Letter to the Editor: Are the new RHS cameras an invasion of privacy?

Graphic Credit: Cami Schiappa

Graphic Credit: Cami Schiappa

Stefan Glende

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To the Editor:

Re “Cameras improve school safety still haunt students” (opinion, Dec. 7):

On the RHS Sting website, Jaeden Davis believes the cameras are for the safety of the staff and students. On the other hand, the students at Roswell believe the cameras are an invasion of privacy. Students who say this do not understand the true intent of the cameras.

As said in the article, there were over 23 school shootings in the past year. With the addition to the cameras, police and administrators can look for any suspicious activity that could harm the students. Officials can track anyone they want and follow them where they go around the school. Students might say that this is a invasion of privacy, but it is really protection for the students. It is much better to be safe and open with the cameras than dangerous and closed. These cameras can help find evidence that can even save lives in prevention oa tragedy.

Not only do the cameras help with finding dangerous suspects or illegal activities, they also help to track drugs and vaping, which is a very common thing in most high schools. As a student myself, those who complained about the cameras were those who I saw vaping and doing things against the rules. As for being a distraction to kids’ learning, adding these cameras helps eliminate those distractors. Sure the troublemakers may find other ways to do things, but it makes it much harder for them to achieve these tasks.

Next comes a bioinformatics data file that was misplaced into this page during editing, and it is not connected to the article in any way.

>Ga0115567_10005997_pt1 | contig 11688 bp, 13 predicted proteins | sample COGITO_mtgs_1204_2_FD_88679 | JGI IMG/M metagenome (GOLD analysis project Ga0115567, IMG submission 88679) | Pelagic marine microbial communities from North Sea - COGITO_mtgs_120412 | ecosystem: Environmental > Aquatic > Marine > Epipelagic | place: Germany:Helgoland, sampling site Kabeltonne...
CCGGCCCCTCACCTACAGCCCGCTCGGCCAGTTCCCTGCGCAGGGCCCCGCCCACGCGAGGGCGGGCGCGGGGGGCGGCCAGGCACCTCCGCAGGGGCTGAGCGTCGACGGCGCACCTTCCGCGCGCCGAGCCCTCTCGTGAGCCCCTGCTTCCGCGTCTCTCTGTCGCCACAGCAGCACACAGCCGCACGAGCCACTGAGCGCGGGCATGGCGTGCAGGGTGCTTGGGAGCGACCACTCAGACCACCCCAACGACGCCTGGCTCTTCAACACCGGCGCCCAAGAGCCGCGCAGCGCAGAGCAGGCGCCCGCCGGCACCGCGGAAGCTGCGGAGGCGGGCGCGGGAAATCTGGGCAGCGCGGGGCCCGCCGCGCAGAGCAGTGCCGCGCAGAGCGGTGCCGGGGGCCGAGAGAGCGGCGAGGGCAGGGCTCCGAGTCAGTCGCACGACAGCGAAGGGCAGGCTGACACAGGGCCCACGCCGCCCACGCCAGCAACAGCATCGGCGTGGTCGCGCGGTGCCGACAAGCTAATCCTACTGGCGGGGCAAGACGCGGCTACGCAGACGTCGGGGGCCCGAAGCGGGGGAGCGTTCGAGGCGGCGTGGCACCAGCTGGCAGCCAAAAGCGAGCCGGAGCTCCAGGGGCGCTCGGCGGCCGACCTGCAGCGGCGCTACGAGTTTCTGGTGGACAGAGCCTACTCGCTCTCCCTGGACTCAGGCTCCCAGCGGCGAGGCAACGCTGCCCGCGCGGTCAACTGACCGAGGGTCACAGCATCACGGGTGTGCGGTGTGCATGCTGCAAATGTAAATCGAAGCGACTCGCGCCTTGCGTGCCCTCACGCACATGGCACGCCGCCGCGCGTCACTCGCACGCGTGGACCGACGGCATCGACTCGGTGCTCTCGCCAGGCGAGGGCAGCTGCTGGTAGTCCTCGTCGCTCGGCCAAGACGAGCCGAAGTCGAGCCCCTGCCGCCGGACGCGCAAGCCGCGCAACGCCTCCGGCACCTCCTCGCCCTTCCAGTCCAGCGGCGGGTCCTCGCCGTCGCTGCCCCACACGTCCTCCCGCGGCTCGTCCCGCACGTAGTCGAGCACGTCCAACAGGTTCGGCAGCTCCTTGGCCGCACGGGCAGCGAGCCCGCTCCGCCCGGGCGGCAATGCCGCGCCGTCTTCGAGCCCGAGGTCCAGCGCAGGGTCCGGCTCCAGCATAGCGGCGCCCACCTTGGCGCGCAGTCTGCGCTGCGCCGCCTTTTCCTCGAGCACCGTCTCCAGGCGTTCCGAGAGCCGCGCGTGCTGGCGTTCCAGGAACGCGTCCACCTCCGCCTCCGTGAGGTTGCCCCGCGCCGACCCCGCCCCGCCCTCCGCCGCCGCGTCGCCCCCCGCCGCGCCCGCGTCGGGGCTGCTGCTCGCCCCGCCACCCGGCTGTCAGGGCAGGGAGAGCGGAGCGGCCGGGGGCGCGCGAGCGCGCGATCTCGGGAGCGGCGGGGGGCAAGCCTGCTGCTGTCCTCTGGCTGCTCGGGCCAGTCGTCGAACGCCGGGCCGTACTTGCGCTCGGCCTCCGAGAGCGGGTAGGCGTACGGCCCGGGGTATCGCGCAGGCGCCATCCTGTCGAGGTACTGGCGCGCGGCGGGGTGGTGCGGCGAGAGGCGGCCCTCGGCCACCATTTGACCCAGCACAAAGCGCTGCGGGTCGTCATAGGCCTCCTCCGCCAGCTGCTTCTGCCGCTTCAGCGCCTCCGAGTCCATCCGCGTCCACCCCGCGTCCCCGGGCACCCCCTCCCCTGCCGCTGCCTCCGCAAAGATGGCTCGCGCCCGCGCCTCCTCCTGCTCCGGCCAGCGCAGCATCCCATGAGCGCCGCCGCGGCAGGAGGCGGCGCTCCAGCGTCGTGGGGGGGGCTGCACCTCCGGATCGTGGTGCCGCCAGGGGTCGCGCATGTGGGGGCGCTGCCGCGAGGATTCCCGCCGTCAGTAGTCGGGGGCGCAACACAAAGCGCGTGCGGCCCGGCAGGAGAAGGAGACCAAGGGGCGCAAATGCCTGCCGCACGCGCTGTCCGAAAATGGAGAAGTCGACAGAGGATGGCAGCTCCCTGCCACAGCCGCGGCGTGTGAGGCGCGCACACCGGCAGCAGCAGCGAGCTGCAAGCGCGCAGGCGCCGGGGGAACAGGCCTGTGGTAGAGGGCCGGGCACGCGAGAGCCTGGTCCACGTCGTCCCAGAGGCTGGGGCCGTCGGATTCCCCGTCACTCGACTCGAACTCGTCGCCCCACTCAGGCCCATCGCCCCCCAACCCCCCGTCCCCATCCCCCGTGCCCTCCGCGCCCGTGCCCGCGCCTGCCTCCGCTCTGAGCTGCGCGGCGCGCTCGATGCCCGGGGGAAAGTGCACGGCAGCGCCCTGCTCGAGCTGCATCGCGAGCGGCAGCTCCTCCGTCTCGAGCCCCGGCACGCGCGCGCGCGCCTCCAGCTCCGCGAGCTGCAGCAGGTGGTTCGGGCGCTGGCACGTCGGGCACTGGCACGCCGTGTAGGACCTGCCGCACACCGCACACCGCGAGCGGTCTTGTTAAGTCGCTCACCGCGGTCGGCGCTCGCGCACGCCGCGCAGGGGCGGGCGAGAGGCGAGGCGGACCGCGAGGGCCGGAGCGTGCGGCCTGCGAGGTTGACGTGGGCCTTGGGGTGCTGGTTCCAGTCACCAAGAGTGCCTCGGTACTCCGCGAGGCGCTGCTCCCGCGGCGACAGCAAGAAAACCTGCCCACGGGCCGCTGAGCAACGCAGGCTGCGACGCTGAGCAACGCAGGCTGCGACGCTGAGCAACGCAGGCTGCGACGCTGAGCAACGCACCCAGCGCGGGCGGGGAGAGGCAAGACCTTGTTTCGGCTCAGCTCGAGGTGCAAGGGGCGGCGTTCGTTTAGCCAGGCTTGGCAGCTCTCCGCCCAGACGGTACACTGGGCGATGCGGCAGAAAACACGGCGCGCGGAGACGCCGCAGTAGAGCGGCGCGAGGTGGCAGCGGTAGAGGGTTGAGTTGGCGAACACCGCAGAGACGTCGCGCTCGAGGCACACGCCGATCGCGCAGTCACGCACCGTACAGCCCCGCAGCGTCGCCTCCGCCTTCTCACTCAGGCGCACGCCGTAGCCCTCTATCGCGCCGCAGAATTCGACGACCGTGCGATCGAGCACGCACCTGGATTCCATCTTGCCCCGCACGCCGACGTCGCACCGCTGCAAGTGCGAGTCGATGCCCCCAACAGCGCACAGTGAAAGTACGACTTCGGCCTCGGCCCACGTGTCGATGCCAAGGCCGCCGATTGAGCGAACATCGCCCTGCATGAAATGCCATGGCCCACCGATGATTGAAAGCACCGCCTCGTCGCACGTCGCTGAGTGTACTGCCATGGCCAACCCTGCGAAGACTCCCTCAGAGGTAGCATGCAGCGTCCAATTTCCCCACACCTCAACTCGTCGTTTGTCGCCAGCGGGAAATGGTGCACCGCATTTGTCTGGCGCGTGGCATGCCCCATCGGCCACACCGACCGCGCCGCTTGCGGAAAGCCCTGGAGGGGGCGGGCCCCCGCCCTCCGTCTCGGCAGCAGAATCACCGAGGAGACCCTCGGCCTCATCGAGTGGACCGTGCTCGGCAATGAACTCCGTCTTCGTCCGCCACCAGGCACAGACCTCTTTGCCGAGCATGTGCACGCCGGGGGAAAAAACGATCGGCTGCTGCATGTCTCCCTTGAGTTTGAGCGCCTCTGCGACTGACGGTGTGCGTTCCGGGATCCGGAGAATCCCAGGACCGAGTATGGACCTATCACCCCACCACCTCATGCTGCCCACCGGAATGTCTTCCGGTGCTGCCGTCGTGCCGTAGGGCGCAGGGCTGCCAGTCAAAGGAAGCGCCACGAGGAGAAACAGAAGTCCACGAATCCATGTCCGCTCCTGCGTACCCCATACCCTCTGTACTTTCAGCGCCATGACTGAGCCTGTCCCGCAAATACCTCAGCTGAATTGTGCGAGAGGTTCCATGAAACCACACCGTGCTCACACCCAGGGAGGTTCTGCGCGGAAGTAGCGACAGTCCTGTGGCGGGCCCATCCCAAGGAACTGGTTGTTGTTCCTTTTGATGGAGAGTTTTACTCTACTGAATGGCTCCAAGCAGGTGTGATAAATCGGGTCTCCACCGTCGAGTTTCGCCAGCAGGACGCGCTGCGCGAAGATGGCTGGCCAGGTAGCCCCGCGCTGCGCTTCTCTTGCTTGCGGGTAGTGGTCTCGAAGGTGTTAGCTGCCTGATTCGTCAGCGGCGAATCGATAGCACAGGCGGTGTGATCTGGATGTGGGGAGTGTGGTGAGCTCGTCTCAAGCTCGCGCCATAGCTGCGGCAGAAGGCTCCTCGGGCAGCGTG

Overall, the new cameras may seem like a issue of privacy, as stated in Davis’s article, but the main reason these cameras are active is to help increase the safety of our staff and students. If anyone has a problem with these cameras, they obviously are looking for ways to get in trouble. Why would someone dislike something that keeps them safe? I believe that Jaeden Davis interprets the cameras correctly and people should read his article to gain more knowledge and insight.

Stefan Glende

Junior

 

Stefan,

Thanks so much for your response to the article. Jaeden Davis’s article balances the concern of the issue at hand with the necessity of the cameras and we are glad you appreciated this interpretation.

As for your point that one should not dislike something that keeps them safe, someone is able to both respect the intentions of tools that improve safety but also express concern for consequences of implementation. Nevertheless, we completely understand the lack of perspective one-sided opinions on the issue sometimes present.

The school cameras were certainly a topic of contention. There are understandable points on both sides of the issue, but more students should appreciate that the opinions aren’t mutually exclusive. The cameras present a possible privacy concern, but also have great potential to improve upon the safety of students.

Isabella Cordell

Director of Communications